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MKT504- Test 2 Review

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Ryerson University
MKT 504
Roy Morley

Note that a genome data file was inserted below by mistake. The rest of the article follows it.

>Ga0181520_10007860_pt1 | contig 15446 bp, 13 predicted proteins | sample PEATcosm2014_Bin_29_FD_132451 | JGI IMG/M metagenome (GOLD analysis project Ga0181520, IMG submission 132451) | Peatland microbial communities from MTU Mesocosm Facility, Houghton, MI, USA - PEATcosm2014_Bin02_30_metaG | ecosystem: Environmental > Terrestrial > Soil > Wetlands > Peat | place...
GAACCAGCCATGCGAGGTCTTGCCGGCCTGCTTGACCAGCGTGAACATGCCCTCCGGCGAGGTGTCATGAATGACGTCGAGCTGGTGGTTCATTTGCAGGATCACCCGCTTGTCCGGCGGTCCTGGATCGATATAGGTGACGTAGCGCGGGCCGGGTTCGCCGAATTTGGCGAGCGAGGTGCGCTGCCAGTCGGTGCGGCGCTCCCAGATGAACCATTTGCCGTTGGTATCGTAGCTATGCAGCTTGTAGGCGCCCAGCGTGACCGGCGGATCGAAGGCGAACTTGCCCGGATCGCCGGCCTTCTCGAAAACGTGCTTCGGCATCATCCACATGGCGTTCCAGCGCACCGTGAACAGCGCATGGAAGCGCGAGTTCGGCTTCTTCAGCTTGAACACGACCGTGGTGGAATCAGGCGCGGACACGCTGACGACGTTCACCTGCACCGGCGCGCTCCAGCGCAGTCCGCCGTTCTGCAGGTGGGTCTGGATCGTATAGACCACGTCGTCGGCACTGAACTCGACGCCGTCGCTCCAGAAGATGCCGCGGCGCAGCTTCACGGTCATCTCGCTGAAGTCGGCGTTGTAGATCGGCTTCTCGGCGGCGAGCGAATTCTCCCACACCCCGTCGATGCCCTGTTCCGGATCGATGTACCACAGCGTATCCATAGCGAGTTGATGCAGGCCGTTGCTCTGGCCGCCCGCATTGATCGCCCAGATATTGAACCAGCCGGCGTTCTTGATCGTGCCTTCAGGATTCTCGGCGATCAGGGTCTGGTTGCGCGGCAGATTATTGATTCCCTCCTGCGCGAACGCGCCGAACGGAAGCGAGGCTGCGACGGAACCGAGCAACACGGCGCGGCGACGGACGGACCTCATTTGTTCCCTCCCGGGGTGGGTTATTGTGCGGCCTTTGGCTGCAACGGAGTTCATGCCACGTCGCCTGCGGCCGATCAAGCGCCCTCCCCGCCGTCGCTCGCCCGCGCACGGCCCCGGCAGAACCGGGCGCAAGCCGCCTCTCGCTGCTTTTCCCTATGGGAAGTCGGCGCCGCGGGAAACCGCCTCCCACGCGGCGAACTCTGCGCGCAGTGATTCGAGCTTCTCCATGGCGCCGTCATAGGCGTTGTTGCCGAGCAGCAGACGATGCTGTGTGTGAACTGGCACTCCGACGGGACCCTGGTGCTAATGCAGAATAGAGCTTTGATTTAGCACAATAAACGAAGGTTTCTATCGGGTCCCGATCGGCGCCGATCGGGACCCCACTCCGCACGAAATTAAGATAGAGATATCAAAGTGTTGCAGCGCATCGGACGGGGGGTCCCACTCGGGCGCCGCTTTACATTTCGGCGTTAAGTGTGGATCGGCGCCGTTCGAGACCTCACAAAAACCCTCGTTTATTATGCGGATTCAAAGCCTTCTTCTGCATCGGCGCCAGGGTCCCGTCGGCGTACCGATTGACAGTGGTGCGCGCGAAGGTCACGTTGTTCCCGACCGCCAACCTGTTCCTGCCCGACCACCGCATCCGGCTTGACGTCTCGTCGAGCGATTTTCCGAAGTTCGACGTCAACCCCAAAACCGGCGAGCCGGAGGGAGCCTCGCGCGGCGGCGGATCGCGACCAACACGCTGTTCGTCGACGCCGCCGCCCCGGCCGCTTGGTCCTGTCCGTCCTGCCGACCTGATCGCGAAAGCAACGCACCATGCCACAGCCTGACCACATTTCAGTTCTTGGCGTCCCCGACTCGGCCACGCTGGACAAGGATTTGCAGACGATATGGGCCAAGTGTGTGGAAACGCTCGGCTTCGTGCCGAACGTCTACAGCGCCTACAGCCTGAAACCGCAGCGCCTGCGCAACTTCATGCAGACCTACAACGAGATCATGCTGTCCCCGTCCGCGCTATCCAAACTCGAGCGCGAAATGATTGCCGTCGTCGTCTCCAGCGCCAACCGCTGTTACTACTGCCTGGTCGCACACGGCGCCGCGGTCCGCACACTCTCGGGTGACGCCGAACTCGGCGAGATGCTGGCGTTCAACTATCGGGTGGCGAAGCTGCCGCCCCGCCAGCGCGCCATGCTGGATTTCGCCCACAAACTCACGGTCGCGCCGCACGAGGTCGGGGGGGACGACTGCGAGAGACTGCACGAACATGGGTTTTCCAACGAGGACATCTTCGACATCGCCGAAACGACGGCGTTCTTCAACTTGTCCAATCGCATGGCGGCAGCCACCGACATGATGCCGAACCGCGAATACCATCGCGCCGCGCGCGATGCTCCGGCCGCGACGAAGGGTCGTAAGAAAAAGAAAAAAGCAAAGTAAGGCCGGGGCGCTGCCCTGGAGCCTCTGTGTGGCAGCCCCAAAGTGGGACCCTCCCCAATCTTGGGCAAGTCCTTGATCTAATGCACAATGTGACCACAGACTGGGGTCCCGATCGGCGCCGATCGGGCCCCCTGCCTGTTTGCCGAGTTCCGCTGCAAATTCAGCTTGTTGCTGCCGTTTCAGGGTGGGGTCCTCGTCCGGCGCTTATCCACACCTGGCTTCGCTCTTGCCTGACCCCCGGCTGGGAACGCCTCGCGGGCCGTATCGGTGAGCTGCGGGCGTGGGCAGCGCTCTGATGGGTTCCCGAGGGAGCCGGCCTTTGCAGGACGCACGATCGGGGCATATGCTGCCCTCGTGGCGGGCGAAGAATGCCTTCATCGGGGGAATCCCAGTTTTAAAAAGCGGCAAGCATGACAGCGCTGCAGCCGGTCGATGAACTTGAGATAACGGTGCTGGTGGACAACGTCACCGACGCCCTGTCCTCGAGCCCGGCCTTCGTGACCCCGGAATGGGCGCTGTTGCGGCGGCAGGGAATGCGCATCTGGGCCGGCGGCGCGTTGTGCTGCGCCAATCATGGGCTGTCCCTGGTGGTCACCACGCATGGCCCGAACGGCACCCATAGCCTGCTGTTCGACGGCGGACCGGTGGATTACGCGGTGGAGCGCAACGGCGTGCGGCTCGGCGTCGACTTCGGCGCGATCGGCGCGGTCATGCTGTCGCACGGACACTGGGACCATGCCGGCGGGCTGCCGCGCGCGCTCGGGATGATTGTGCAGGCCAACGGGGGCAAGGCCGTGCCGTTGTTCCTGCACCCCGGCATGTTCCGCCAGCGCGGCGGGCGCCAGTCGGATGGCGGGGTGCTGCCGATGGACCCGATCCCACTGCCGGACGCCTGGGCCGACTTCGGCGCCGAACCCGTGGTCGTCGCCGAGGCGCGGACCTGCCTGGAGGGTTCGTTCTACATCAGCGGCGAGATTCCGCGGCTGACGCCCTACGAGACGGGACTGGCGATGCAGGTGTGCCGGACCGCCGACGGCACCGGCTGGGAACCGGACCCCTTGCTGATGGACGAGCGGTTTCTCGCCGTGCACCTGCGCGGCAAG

MKT504: Test 2 Review Chapter 6 Customer – Focused Sales Dialogue Planning Sales Call - When a salesperson and buyer meet in person to discuss business - Usually takes place in the customer’s place of business, but also somewhere else (trade show) Sales Presentations - Comprehensive communications that convey multiple points designed to persuade the prospect or customer to make a purchase - Focus on customer value and only take place after the salesperson has completed the ADAPT process - Salespeople who attempt to make a sales presentation before building a foundation through sales dialogue risks being labeled as noncustomer oriented and aggressive Sales Communication Formats Canned Sales Presentations - They include scripted sales calls, memorized presentations, and automated presentations - Telemarketing industry highly relies on this format - Common in trade show product demonstrations - Objections and Questions can be anticipated in advance, therefore a response can be formulated to appropriate it - This format highly assumes that all buyers needs and motivations are homogeneous = not a good way of personal selling - Customer opportunity to interact is minimal - Do not handle interruptions well - Good for narrow product line along with a inexperienced sales force Written Sales Proposals - Complete self-contained sales presentation but can also be accompanied by sales dialogues before or after the proposal is delivered - Should only be prepared after the salesperson has assessed the buyer’s situation - Highly associated with important, high dollar volume sales transactions - Usually viewed as more credible than speaking - Focuses on customer needs and benefits the seller offers - High level of detail is included - Most proposals provide a triggering mechanism such as a proposed contract and some follow up action 5 Parts to a Proposal - Executive Summary o It should explain the salesperson’s understanding of the customer’s needs and the relevance of the proposed solution o Spell out the customer’s problems and the nature of the proposed solution o Build a desire to read the full proposal - Customer Needs and Proposed Solution o Consists of 2 parts  Situation Analysis  Recommended Solution: focus on the benefits not the product or service being sold - Seller Profile o Contains information that the customer wants to know about the selling company o Emphasize on the company’s capabilities o Case histories of customers whom the company solved similar problems with - Pricing and Sales Agreement o Ask for the order o Present the pricing and information and delivery options - Implementation and Timetable o “If you like the proposal, and want to act on it, this is what you do” - Evaluating Proposals before Submission Organized Sales Dialogues - Process of converting the prospect into a customer, it usually takes multiple sales conversations and these sales conversations constitute an organized sales dialogue o Ex: first by telephone, then appointment - Not a one way presentation, requires high level of customer involvement - This method is usually favored over the other two methods - Allows much needed flexibility to adapt to buyer feedback and changing circumstances during the presentation - Allows full exploration of customer needs - Can have portions of canned presentation 3 Stages of Trust - Based Selling Process 1. Need Development (Seller talks for 60-70%) 2. Need Awareness (verify what his needs are) 3. Need fulfillment (how product will deliver) Sales Dialogue Template - Not scripted - Useful tool to ensure that all pertinent content areas are covered with each prospect Section 1: Prospect Information - Company name, key decision maker’s name, job title, type of business Section 2: Customer Value Proposition - Statement of how the sales offering will add value to the prospect’s business by meeting a need or providing an opportunity - “Why should I spend my time with you” - Why the customer will be better off with your company Section 3: Sales Call Objective - States what the salesperson would want by the end of the sales calls o Confirmation of order, agreeing to participate, etc. Section 4: Linking Buying Motives, Benefits, Support Information, and Other Reinforcement Methods - Buying Motives: most important factor from the customer’s perspective in making a purchase decision o Rational: relate to the economics of the situation, cost, profit, quality, etc. o Emotional: such as fear, the need for security, the need for status  Difficult for salespeople to uncover as prospects tend to not reveal these motives o In B2B selling, rational motives are most important - Features: factual statements about the characteristics of a product o “This is the lightest electrical motor in its performance category” - Benefits: describe the added value for the customer – the favorable outcome from a feature o “The lightweight motor supports your mobile repair service strategy” Section 5: Competitive Situation - Asks salesperson to identify competitors and to specify their strengths and weaknesses Section 6: Beginning the Sales Dialogue - Addresses the critical first few minutes of the sales call - Propose an Agenda first, and then proceed to ask questions designed to assess the customer’s situation and discover their needs - The ADAPT questioning system can be used to acquire information Section 7: Anticipating Questions and Objections Section 8: Earning Prospect Commitment - Ask for a customer’s purchase decision - Should be natural and not forced Section 9: Building Value through Follow-Up Action - Enhance the relationship to move it in a positive direction Chapter 7 Needs Gaps Analysis Linking Solutions to Needs - Strive to communicate three crucial factors 1. How buyer needs will be met or how an opportunity can be realized as a result of a purchase 2. How the product features translate, in a functional sense, into benefits for the buyer 3. Why the buyer should purchase from you as opposed to a competitor salesperson Benefit Selling - Features answer the question, “what is it” - Potential Benefit: describes a general form of value that is assumed to be of importance by the salesperson but is not yet acknowledged by the buyer - Confirmed Benefits: once it is acknowledged ^ - Salespeople can be more effective by selling benefits rather than features - Features and benefits are not enough as they can cause buyers to ask “so what”, confirmed benefits are persuasive and helps move the sale forward by creating added value Check backs or Response Checks - Seeking feedback from customers, a common name for questioning - Employed at 2 key points 1. After a specific feature – benefit sequence in to confirm and better assess the prospective buyer’s level of interest 2. Following the response to an objection in order to evaluate the level of which the salesperson has handled the problem - The more positive affirmations a salesperson receives in relation to his or her response checks, the easier the final purchase decision becomes and the more confident the prospective buyer is in having made the appropriate decision Interesting and Understandable Sales Dialogue Verbal Support - Elements include voice characteristics, examples and anecdotes, and comparisons and analogies Voice Characteristics - Pitch and speed of speech - Adds emphasis and increases impact - Fluctuating the speed of speech can add emphasis and guide the buyer’s attention to selected points of the presentation Examples - Brief description of a specific instance used to illustrate features and benefits - Can be real or hypothetical Anecdote - Type of example presented in the form of a story describing a specific incident or occurrence Comparisons - A statement that points out and illustrates the similarities between two points - Increase buyers level of interest and understanding of information Analogy - A special and useful form of comparison that explains one thing in terms of another - Useful for explaining something complex by allowing the buyer to better visualize it in terms of something familiar that is easier to understand Engaging and Involving the Buyer - Sales aids help maximize the effectiveness of the sales dialogue and also helps capture and hold the buyer’s attention, boost buyer understanding, increase the believability of the claims and build the buyer’s retention of information Types of Sales Aids Visual Materials - Printed materials, photographs, charts Electronic Materials Product Demonstrations Using Sales Aids in the Presentation - SPES o S – State selling point and introduce the sales aids  Include feature, potential benefits and then introduce the sales aids  “To demonstrate this benefit, I would like to show you this video” o P – Present the sales aids o E – Explain the sales aids o S – Summarize Supporting Product Claims Statistics - Facts that lend believability to claims of value and benefit - Stats from authoritative, third-party, sources carry the highest credibility Testimonials - Similar to statistics, but in the form of statements from satisfied users of the selling organization’s products and services - Excellent methods to build trust and confidence - Especially effective when they are on the recommending user’s letterhead and signed Group Sales Dialogue - These groups are formed together to pick at the salesperson’s expertise - They have a committee including technical specialists, finance and accountant personnel, etc. - They demand in-depth information Sales Tactics for Selling to Groups (3 categories) 1. Arrival Tactics a. Opportunity to set up and check visual equipment, prepare collateral material, and be comfortable with the surroundings 2. Eye Contact a. Eye contact with individuals is very important b. Most effective way is try to connect with each individual or small subgroups for a few seconds 3. Communications Tips a. When selling to groups, it is essential to make all members of the group feel that their opinions are valuable b. No rules, just use best judgment Handling Questions in Group Dialogue - Dramatic, and salespeople should anticipate group questions and then decide whether to address the question before it arises or wait and address the question should it arise during the presentation Chapter 8 Addressing Concerns Sales Resistance - Anything the buyer says or does that slows down or stops the buying process Reasons Why Prospects Raise Objections 1. The prospect wants to avoid the sales interview a. View his or her call as an interruptions 2. Salesperson has failed to prospect and qualify properly a. Poor prospects slip through the screening process b. Salesperson should attempt to qualify the prospect during the sales calls 3. Objecting is a matter of custom a. Buyers like to have a motto to never buy on the first call with a salesperson b. Since trust has not been developed c. Or to test the salesperson’s persistence 4. The prospect resists change a. Many prospects simply resist change because they dislike making decisions 5. Prospect fails to recognize a need a. Unaware of a need, uninformed about the product, content with current situation b. Lack of need creates no motivation 6. Prospect lacks information a. If the salesperson diagnoses correctly and presents the right information, then the resistance problem can be more easily overcome Types of Sales Resistance - As a nonsupplier to the company, the salesperson must continue to call on the buyer and look for opportunities to build trust with the prospect - A prospect generally obtains information in five areas o Need, product features, company, price, and timing of the buy o Therefore, objections come from all these areas Need Objections - “I do not need your product” - Could be because they do not have time, or money - Most buyers don’t realize they need something until a situation occurs o Therefore, to pique their interest, show them with relevant information (benefits and features) that can stimulate need awareness Product or Service Objections - Some objections could be emotional o How it feels, looks, preference - Salesperson should find an adequate job of fact-finding and qualifying, these